The World’s First Virtual City — Diia City
Zelesnkyi and his Ministry launched Diia City on September 23, 2020. Touted as “The World’s First Virtual Business City,” it’s a special legal framework that will make it easy for startups and established companies to operate on Ukrainian “soil.” The launch of Diia City will also allow talented Ukrainians to find the job of their dreams at home, instead of having to move abroad.
Side note: There are some rules for applying. Check them out here.
Diia City “virtual residents” will be permitted to:
- Develop and test software, including games
- Publish and distribute software, including SaaS
- Teach computer literacy, programming, testing and technical support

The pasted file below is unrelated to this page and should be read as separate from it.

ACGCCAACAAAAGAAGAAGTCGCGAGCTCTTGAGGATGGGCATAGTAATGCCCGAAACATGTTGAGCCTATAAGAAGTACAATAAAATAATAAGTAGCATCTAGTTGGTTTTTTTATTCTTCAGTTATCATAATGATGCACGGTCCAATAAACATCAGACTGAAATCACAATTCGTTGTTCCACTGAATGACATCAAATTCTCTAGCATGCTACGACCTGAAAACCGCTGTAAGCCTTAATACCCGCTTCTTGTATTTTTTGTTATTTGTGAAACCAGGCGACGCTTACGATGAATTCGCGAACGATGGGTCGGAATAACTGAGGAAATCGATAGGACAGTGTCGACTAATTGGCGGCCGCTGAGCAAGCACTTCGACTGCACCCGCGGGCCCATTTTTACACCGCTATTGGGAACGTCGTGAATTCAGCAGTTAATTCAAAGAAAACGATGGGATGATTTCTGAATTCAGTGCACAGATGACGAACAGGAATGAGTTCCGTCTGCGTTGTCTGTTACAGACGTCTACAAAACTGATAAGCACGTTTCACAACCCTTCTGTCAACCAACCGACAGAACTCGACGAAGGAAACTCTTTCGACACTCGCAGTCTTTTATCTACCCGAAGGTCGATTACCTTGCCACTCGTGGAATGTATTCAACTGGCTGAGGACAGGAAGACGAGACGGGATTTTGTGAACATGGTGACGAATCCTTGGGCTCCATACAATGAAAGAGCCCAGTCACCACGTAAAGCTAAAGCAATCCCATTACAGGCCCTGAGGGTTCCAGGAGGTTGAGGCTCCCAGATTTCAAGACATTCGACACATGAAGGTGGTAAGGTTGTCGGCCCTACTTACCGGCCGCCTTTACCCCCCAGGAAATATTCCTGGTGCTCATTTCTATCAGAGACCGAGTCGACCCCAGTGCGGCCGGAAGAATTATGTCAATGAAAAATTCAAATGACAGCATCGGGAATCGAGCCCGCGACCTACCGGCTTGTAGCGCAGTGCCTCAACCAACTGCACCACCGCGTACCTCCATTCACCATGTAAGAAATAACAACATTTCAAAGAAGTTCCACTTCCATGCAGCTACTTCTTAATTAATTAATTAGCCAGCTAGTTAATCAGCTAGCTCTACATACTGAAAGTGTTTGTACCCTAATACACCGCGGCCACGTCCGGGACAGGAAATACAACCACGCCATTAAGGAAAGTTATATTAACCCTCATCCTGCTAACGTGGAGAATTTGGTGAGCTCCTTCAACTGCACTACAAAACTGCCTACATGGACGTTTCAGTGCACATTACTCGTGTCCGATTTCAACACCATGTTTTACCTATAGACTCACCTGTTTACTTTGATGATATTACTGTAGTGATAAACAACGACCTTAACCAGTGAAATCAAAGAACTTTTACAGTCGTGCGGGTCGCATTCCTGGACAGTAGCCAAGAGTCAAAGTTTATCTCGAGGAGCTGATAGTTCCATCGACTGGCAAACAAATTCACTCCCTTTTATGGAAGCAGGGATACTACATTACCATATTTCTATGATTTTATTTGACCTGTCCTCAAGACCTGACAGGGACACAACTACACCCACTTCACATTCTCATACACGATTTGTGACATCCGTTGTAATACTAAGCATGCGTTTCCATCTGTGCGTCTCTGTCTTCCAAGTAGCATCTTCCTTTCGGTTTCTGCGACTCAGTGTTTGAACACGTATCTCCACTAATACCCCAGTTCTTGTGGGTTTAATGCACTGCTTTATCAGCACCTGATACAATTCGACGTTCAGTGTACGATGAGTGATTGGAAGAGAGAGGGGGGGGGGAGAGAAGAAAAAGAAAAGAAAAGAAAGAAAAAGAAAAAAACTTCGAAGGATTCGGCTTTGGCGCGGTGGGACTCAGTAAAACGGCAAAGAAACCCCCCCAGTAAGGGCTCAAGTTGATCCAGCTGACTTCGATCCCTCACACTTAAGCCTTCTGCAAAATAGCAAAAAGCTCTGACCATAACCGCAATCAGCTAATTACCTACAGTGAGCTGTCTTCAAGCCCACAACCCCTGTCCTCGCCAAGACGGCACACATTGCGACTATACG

- Create digital marketing and ad campaigns using software developed by Diia City residents
- Open and operate R&D centers in IT and Telecom.
The pen is being put to paper as we write this, and Diia City is scheduled to be completed by the end of December 2020.
#3: Ukrainians want change
Ukraine gained independence from the Soviet Union in 1991. The last 29 years have been rough, but in the past 6 years, a lot has begun to shift. The country is boldly shedding its Soviet skin, and more and more people from all walks of life, both young and old, are making changes in Ukraine.
That’s exactly what the world needs right now — people that want to be their own superheroes and create change. Ukrainians are showing strong initiative and the results speak for themselves.
The Ukrainian government is also aiding in solidifying relationships with Western countries. In 2017, Ukraine celebrated the first day of visa-free travel to most EU countries, meaning the borders are dissolving both physically and virtually in Ukraine, with 2020’s turn to remote.
#4: Nearshore to Western Europe (max 2-hour time difference)
Here’s where (and when) Ukraine stands in the time zone game.